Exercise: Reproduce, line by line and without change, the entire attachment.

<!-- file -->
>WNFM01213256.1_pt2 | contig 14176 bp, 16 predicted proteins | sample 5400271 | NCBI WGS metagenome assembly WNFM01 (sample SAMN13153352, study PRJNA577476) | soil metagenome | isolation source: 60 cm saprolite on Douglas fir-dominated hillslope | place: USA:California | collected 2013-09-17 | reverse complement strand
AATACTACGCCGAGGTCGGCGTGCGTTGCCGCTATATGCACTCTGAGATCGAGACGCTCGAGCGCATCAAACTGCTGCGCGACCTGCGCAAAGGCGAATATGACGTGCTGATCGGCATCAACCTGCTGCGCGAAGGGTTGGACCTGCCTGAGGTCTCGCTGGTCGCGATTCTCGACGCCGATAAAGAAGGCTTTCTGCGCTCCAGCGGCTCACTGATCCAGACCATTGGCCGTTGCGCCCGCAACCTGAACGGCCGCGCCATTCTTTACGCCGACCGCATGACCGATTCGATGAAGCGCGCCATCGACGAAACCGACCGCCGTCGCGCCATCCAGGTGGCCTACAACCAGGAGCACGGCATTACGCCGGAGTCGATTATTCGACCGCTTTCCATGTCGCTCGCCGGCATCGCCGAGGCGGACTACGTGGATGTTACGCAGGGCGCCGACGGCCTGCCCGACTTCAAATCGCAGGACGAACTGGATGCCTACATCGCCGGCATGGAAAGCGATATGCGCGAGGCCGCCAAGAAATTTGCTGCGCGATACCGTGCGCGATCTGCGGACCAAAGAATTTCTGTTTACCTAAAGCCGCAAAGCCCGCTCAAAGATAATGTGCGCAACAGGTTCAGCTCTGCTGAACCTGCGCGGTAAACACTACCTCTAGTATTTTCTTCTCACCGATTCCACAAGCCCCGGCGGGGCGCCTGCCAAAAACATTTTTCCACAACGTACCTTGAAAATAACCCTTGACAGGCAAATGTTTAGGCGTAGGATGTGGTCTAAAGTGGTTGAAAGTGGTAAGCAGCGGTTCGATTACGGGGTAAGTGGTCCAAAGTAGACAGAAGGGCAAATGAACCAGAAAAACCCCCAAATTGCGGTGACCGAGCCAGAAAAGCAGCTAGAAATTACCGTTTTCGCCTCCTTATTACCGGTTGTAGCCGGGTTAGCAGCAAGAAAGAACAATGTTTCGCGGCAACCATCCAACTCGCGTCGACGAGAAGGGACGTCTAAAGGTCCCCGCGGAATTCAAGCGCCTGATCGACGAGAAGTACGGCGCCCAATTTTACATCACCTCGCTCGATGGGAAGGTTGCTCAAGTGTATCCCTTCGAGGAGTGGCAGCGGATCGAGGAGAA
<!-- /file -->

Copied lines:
>WNFM01213256.1_pt2 | contig 14176 bp, 16 predicted proteins | sample 5400271 | NCBI WGS metagenome assembly WNFM01 (sample SAMN13153352, study PRJNA577476) | soil metagenome | isolation source: 60 cm saprolite on Douglas fir-dominated hillslope | place: USA:California | collected 2013-09-17 | reverse complement strand
AATACTACGCCGAGGTCGGCGTGCGTTGCCGCTATATGCACTCTGAGATCGAGACGCTCGAGCGCATCAAACTGCTGCGCGACCTGCGCAAAGGCGAATATGACGTGCTGATCGGCATCAACCTGCTGCGCGAAGGGTTGGACCTGCCTGAGGTCTCGCTGGTCGCGATTCTCGACGCCGATAAAGAAGGCTTTCTGCGCTCCAGCGGCTCACTGATCCAGACCATTGGCCGTTGCGCCCGCAACCTGAACGGCCGCGCCATTCTTTACGCCGACCGCATGACCGATTCGATGAAGCGCGCCATCGACGAAACCGACCGCCGTCGCGCCATCCAGGTGGCCTACAACCAGGAGCACGGCATTACGCCGGAGTCGATTATTCGACCGCTTTCCATGTCGCTCGCCGGCATCGCCGAGGCGGACTACGTGGATGTTACGCAGGGCGCCGACGGCCTGCCCGACTTCAAATCGCAGGACGAACTGGATGCCTACATCGCCGGCATGGAAAGCGATATGCGCGAGGCCGCCAAGAAATTTGCTGCGCGATACCGTGCGCGATCTGCGGACCAAAGAATTTCTGTTTACCTAAAGCCGCAAAGCCCGCTCAAAGATAATGTGCGCAACAGGTTCAGCTCTGCTGAACCTGCGCGGTAAACACTACCTCTAGTATTTTCTTCTCACCGATTCCACAAGCCCCGGCGGGGCGCCTGCCAAAAACATTTTTCCACAACGTACCTTGAAAATAACCCTTGACAGGCAAATGTTTAGGCGTAGGATGTGGTCTAAAGTGGTTGAAAGTGGTAAGCAGCGGTTCGATTACGGGGTAAGTGGTCCAAAGTAGACAGAAGGGCAAATGAACCAGAAAAACCCCCAAATTGCGGTGACCGAGCCAGAAAAGCAGCTAGAAATTACCGTTTTCGCCTCCTTATTACCGGTTGTAGCCGGGTTAGCAGCAAGAAAGAACAATGTTTCGCGGCAACCATCCAACTCGCGTCGACGAGAAGGGACGTCTAAAGGTCCCCGCGGAATTCAAGCGCCTGATCGACGAGAAGTACGGCGCCCAATTTTACATCACCTCGCTCGATGGGAAGGTTGCTCAAGTGTATCCCTTCGAGGAGTGGCAGCGGATCGAGGAGAA